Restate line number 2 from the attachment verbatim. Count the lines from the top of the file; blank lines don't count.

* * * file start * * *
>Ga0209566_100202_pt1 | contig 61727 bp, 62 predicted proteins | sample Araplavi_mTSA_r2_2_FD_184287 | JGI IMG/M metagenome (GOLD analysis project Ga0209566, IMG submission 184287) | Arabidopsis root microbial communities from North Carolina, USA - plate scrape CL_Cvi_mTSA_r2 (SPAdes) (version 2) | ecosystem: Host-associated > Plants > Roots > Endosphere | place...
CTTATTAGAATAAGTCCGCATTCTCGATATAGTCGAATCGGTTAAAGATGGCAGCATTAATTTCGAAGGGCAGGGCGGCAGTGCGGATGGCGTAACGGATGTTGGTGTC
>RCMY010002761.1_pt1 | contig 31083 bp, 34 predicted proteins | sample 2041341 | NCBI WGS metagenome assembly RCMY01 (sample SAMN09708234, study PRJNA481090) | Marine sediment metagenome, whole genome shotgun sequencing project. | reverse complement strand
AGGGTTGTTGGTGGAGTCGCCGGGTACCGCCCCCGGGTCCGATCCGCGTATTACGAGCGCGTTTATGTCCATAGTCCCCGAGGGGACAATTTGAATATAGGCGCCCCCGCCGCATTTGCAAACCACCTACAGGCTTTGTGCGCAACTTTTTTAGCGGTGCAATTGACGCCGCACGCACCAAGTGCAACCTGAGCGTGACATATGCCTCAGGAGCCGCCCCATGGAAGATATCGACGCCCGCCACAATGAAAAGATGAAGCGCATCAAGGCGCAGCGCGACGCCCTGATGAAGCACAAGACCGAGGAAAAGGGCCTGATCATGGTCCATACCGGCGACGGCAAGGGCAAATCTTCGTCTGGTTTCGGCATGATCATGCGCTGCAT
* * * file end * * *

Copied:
CTTATTAGAATAAGTCCGCATTCTCGATATAGTCGAATCGGTTAAAGATGGCAGCATTAATTTCGAAGGGCAGGGCGGCAGTGCGGATGGCGTAACGGATGTTGGTGTC